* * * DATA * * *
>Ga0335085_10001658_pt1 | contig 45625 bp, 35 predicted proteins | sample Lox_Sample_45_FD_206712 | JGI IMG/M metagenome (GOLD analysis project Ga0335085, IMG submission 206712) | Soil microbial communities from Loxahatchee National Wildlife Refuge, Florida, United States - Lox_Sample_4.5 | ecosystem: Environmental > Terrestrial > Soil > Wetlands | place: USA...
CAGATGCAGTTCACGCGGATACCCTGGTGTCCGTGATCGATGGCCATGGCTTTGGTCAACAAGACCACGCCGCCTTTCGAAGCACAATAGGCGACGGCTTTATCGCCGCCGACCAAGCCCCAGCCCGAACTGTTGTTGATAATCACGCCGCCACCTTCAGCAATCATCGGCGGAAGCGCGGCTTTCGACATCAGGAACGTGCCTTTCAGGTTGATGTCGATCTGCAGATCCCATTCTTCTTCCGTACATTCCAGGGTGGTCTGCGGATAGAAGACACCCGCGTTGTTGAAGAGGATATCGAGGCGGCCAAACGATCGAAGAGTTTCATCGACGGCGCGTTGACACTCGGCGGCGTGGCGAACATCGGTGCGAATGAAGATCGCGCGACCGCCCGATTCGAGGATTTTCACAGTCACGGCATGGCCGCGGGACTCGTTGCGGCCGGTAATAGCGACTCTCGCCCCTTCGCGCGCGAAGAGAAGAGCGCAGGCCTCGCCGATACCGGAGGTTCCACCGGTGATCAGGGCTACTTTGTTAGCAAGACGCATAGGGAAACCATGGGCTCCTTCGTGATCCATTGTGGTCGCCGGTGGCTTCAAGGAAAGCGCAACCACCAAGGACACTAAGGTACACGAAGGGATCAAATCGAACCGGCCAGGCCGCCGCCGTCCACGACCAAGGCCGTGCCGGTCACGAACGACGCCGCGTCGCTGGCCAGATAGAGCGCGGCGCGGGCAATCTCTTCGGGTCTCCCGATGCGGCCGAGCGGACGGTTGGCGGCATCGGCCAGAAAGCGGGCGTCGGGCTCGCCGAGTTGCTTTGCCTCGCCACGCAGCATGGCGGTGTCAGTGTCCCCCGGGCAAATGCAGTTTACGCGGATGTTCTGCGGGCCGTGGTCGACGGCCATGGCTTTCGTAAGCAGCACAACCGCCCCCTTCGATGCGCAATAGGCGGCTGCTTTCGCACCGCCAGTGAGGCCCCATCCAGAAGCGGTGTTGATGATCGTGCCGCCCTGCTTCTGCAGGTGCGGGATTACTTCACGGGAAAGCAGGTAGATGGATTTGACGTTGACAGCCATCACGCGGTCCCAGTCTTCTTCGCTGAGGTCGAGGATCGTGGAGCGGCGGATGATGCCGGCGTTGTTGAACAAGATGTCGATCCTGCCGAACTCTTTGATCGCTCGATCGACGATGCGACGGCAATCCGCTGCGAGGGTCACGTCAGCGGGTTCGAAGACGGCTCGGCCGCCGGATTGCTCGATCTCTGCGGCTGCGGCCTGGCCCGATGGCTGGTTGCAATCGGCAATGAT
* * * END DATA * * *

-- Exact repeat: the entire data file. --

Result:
>Ga0335085_10001658_pt1 | contig 45625 bp, 35 predicted proteins | sample Lox_Sample_45_FD_206712 | JGI IMG/M metagenome (GOLD analysis project Ga0335085, IMG submission 206712) | Soil microbial communities from Loxahatchee National Wildlife Refuge, Florida, United States - Lox_Sample_4.5 | ecosystem: Environmental > Terrestrial > Soil > Wetlands | place: USA...
CAGATGCAGTTCACGCGGATACCCTGGTGTCCGTGATCGATGGCCATGGCTTTGGTCAACAAGACCACGCCGCCTTTCGAAGCACAATAGGCGACGGCTTTATCGCCGCCGACCAAGCCCCAGCCCGAACTGTTGTTGATAATCACGCCGCCACCTTCAGCAATCATCGGCGGAAGCGCGGCTTTCGACATCAGGAACGTGCCTTTCAGGTTGATGTCGATCTGCAGATCCCATTCTTCTTCCGTACATTCCAGGGTGGTCTGCGGATAGAAGACACCCGCGTTGTTGAAGAGGATATCGAGGCGGCCAAACGATCGAAGAGTTTCATCGACGGCGCGTTGACACTCGGCGGCGTGGCGAACATCGGTGCGAATGAAGATCGCGCGACCGCCCGATTCGAGGATTTTCACAGTCACGGCATGGCCGCGGGACTCGTTGCGGCCGGTAATAGCGACTCTCGCCCCTTCGCGCGCGAAGAGAAGAGCGCAGGCCTCGCCGATACCGGAGGTTCCACCGGTGATCAGGGCTACTTTGTTAGCAAGACGCATAGGGAAACCATGGGCTCCTTCGTGATCCATTGTGGTCGCCGGTGGCTTCAAGGAAAGCGCAACCACCAAGGACACTAAGGTACACGAAGGGATCAAATCGAACCGGCCAGGCCGCCGCCGTCCACGACCAAGGCCGTGCCGGTCACGAACGACGCCGCGTCGCTGGCCAGATAGAGCGCGGCGCGGGCAATCTCTTCGGGTCTCCCGATGCGGCCGAGCGGACGGTTGGCGGCATCGGCCAGAAAGCGGGCGTCGGGCTCGCCGAGTTGCTTTGCCTCGCCACGCAGCATGGCGGTGTCAGTGTCCCCCGGGCAAATGCAGTTTACGCGGATGTTCTGCGGGCCGTGGTCGACGGCCATGGCTTTCGTAAGCAGCACAACCGCCCCCTTCGATGCGCAATAGGCGGCTGCTTTCGCACCGCCAGTGAGGCCCCATCCAGAAGCGGTGTTGATGATCGTGCCGCCCTGCTTCTGCAGGTGCGGGATTACTTCACGGGAAAGCAGGTAGATGGATTTGACGTTGACAGCCATCACGCGGTCCCAGTCTTCTTCGCTGAGGTCGAGGATCGTGGAGCGGCGGATGATGCCGGCGTTGTTGAACAAGATGTCGATCCTGCCGAACTCTTTGATCGCTCGATCGACGATGCGACGGCAATCCGCTGCGAGGGTCACGTCAGCGGGTTCGAAGACGGCTCGGCCGCCGGATTGCTCGATCTCTGCGGCTGCGGCCTGGCCCGATGGCTGGTTGCAATCGGCAATGAT